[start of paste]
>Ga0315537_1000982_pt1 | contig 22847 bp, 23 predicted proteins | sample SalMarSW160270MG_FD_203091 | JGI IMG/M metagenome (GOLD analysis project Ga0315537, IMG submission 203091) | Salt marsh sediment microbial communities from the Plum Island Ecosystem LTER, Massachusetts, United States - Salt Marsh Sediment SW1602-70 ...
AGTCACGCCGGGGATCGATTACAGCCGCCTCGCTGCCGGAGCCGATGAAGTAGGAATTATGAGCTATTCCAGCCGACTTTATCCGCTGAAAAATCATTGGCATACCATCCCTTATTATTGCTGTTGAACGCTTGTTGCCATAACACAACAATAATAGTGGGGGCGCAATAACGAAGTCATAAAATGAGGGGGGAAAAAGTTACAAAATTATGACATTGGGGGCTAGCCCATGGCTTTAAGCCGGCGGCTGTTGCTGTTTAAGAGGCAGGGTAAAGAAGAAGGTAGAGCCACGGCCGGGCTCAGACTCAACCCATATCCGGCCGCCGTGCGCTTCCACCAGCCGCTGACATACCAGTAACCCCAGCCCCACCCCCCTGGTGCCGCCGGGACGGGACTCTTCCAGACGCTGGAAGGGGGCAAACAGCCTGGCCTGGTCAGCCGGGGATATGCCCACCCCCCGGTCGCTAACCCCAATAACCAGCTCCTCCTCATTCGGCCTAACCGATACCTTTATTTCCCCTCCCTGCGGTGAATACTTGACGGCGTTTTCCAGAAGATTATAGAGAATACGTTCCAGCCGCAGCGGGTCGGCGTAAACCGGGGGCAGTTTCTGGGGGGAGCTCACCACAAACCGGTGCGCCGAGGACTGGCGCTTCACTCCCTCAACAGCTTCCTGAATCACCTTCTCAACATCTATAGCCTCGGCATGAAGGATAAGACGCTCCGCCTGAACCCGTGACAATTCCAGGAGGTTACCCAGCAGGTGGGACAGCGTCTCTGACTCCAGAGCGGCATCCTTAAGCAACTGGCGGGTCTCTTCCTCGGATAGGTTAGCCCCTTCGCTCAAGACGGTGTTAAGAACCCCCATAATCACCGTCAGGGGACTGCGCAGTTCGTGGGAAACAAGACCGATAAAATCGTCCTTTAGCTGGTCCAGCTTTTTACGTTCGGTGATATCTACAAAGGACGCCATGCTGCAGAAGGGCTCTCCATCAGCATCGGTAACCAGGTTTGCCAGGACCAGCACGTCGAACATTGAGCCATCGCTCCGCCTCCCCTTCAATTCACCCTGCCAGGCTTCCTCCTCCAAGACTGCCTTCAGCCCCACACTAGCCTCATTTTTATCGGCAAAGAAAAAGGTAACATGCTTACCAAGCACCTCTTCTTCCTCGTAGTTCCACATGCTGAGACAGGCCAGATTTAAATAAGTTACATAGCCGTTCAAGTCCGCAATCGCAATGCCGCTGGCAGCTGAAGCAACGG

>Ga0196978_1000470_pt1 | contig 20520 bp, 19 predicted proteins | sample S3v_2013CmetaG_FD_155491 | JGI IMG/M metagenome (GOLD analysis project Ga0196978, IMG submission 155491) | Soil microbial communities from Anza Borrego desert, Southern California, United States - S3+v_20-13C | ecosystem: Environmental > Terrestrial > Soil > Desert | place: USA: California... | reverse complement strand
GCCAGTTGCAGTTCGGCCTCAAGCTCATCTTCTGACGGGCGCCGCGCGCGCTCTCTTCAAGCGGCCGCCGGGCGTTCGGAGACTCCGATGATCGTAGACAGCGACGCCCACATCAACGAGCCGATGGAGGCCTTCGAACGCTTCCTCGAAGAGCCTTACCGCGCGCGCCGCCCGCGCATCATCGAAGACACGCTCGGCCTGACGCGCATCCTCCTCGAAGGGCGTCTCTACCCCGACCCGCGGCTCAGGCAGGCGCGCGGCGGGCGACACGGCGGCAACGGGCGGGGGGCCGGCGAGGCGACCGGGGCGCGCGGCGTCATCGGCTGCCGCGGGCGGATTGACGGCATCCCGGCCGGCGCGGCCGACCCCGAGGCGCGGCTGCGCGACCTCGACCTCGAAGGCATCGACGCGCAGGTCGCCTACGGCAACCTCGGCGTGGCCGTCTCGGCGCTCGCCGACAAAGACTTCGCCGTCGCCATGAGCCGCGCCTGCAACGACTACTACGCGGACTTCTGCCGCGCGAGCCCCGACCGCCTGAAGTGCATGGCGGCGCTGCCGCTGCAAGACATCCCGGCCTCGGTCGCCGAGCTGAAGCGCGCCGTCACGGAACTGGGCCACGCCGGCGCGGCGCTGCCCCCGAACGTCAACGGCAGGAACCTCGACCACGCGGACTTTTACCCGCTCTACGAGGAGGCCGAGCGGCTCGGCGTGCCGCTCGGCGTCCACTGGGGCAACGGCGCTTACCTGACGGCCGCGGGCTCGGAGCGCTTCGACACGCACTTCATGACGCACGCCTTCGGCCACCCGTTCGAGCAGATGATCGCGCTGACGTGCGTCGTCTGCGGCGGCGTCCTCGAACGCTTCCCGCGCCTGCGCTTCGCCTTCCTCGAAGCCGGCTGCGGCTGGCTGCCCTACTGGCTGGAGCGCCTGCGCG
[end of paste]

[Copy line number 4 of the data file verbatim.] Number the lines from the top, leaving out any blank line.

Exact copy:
GCCAGTTGCAGTTCGGCCTCAAGCTCATCTTCTGACGGGCGCCGCGCGCGCTCTCTTCAAGCGGCCGCCGGGCGTTCGGAGACTCCGATGATCGTAGACAGCGACGCCCACATCAACGAGCCGATGGAGGCCTTCGAACGCTTCCTCGAAGAGCCTTACCGCGCGCGCCGCCCGCGCATCATCGAAGACACGCTCGGCCTGACGCGCATCCTCCTCGAAGGGCGTCTCTACCCCGACCCGCGGCTCAGGCAGGCGCGCGGCGGGCGACACGGCGGCAACGGGCGGGGGGCCGGCGAGGCGACCGGGGCGCGCGGCGTCATCGGCTGCCGCGGGCGGATTGACGGCATCCCGGCCGGCGCGGCCGACCCCGAGGCGCGGCTGCGCGACCTCGACCTCGAAGGCATCGACGCGCAGGTCGCCTACGGCAACCTCGGCGTGGCCGTCTCGGCGCTCGCCGACAAAGACTTCGCCGTCGCCATGAGCCGCGCCTGCAACGACTACTACGCGGACTTCTGCCGCGCGAGCCCCGACCGCCTGAAGTGCATGGCGGCGCTGCCGCTGCAAGACATCCCGGCCTCGGTCGCCGAGCTGAAGCGCGCCGTCACGGAACTGGGCCACGCCGGCGCGGCGCTGCCCCCGAACGTCAACGGCAGGAACCTCGACCACGCGGACTTTTACCCGCTCTACGAGGAGGCCGAGCGGCTCGGCGTGCCGCTCGGCGTCCACTGGGGCAACGGCGCTTACCTGACGGCCGCGGGCTCGGAGCGCTTCGACACGCACTTCATGACGCACGCCTTCGGCCACCCGTTCGAGCAGATGATCGCGCTGACGTGCGTCGTCTGCGGCGGCGTCCTCGAACGCTTCCCGCGCCTGCGCTTCGCCTTCCTCGAAGCCGGCTGCGGCTGGCTGCCCTACTGGCTGGAGCGCCTGCGCG